National Church Management and Foreign Partnerships
Copyright © 2005 by Galen Currah and George Patterson
May be freely copied, translated and distributed.
I thank my God in all my remembrance of you,
always in every prayer of mine for you all making my prayer with joy,
because of your partnership in the gospel from the first day until now.
And I am sure of this, that he who began a good work in you will bring it to completion
at the day of Jesus Christ. Philippians 1:3-6
churches and organizations round the globe now form multiple
partnerships with foreign churches and organizations. Such co-operation
can prove energizing and lead to greater evangelistic and development
effectiveness besides garnering foreign funds. However, unwise
co-operative agreements can lead to misunderstanding, disappointment
and even distrust.
As your church organization reviews its partnership agreements made with foreign missions and organizations, be aware of these eight mistakes of churches that have caused some partnerships to go sour. Each mistake arises from weaknesses found either in the national church or with the partnering organization. We praise God, for those weaknesses can be strengthened!
1. Church independence: Forming mission partnerships without a guiding strategy.
When a co-operating mission's personnel have a strategy that differs from yours, they will soon become frustrated. If your strategy includes the multiplying of new congregations through the mentoring of novice shepherds, then make sure that a potential partner shares that conviction by showing its effectiveness in helping churches to reproduce. Thus, you must keep your vision clear, your strategy intact, and your methods current, lest you lose your partners and stunt your church's impact across your nation.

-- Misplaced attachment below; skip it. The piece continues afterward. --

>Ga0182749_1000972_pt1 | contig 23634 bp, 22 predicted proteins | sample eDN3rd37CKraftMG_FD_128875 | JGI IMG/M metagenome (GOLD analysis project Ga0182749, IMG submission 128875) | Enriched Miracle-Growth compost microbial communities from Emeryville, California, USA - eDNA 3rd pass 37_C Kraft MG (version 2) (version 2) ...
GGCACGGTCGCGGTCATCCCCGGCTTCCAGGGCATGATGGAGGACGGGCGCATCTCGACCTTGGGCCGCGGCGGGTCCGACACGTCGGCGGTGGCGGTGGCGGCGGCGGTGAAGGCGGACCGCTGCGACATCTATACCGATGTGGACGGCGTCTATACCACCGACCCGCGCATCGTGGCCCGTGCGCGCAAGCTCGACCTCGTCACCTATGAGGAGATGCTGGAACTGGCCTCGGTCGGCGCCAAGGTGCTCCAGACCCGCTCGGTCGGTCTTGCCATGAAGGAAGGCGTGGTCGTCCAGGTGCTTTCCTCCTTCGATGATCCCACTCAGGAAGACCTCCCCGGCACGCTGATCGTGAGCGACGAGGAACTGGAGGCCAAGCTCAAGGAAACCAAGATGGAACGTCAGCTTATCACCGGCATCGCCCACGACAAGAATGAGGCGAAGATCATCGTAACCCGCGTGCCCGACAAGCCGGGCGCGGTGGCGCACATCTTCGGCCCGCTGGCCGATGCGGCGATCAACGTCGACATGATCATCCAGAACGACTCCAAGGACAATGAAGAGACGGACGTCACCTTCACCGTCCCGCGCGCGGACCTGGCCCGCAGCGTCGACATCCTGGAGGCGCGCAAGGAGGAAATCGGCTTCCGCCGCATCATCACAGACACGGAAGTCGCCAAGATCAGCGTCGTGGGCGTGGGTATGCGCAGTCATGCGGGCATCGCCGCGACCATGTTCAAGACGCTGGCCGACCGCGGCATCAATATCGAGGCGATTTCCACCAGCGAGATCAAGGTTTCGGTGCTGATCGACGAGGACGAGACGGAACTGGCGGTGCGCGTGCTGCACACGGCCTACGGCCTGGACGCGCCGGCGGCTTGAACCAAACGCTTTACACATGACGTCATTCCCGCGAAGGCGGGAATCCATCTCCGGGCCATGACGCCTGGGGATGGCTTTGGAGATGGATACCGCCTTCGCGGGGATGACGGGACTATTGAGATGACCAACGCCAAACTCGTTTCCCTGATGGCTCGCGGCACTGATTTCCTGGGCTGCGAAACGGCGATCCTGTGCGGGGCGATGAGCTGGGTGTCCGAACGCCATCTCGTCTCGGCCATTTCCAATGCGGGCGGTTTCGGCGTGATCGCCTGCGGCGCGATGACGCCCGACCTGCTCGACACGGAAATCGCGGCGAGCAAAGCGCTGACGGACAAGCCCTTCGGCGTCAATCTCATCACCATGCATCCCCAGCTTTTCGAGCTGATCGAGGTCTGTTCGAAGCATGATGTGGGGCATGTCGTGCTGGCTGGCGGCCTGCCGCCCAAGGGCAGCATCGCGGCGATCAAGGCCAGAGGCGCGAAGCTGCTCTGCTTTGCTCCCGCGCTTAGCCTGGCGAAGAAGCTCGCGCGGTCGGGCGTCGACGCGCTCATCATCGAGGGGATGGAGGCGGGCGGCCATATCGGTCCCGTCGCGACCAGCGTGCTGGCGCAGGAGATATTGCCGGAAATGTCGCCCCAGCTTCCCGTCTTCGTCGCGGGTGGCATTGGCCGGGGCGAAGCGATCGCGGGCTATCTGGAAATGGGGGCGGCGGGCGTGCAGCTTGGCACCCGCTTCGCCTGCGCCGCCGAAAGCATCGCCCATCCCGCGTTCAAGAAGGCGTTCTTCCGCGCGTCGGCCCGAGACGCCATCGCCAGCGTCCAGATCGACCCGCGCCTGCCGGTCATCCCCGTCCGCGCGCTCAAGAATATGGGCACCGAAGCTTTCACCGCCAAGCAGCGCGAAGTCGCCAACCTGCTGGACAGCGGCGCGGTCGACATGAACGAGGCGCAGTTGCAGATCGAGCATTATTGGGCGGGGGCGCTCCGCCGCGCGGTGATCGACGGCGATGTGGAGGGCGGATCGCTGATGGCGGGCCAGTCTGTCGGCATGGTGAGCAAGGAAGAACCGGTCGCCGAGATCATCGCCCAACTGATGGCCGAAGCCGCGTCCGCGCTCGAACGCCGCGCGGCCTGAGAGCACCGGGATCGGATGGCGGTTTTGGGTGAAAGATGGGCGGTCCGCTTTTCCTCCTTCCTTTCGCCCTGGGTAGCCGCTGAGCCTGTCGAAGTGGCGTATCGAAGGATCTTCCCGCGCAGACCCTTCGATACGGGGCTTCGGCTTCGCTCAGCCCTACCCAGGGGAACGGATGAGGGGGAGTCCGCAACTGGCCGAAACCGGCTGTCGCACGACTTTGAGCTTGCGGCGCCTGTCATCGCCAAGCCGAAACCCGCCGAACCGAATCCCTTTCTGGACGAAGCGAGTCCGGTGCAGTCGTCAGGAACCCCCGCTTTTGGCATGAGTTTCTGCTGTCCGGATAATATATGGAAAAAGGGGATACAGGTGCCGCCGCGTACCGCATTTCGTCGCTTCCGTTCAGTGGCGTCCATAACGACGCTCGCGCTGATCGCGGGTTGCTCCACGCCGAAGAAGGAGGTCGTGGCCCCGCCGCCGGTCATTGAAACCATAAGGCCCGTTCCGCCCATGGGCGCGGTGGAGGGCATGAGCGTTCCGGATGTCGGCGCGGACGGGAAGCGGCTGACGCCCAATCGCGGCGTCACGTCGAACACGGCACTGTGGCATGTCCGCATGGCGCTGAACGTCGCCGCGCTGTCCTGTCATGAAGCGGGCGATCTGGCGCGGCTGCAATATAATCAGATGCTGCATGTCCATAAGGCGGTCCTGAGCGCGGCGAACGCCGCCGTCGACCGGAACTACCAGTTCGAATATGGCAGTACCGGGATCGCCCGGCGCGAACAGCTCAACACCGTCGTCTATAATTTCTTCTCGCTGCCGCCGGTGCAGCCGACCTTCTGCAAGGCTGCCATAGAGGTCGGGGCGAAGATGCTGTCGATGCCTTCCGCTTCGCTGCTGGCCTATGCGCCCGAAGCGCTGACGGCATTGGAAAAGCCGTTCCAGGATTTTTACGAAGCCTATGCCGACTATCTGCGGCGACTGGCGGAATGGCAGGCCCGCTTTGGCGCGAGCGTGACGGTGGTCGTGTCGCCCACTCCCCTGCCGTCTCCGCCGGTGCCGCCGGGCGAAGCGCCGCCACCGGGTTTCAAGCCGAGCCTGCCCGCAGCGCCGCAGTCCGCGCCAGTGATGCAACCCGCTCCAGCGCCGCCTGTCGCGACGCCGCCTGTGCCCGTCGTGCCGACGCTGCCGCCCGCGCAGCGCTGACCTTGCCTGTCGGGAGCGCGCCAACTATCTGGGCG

2. Church autonomy: Believing that one mission partnership has nothing to do with another.
Forming partnerships with missions can prove akin to polygamy. As multiple wives must vie for their husband's favour, so partners can become competitive for your co-operation, and some will soon seek a divorce. That is, in forming partnerships, your church loses something of its autonomy, and must be able to co-ordinate the inputs and efforts of your various partners. This is especially so when partners each partner thinks that it has a superior programme that your church should adopt. Thus, your task becomes more complicated, never less so.
3. Economics: believing that mission partners can deliver unlimited services at a lower cost to your church.
There is no free lunch, and every foreign bank note comes with a demon riding on it. It is well documented that your church members will normally give less to the church when they know that foreigners donate funds to it. The most effective partnerships work on a principle of proportional giving. Require that your partners give only when your church members give, and that they work only when your church members work. Partnerships will cost you more.
4. Self-management: Assuming that once a mission partnership agreement is signed the management is done.
You have a formidable task in assessing potential partners, their capabilities, resources, and reliability. You will have served well in managing your church's interests by forming partnerships that bring more vision, expertise and passion into your church's role across your nation. However, balancing and accommodating their disparate efforts, theologies, personalities and resources will require all the management skill that God will give to you. Your work will increase.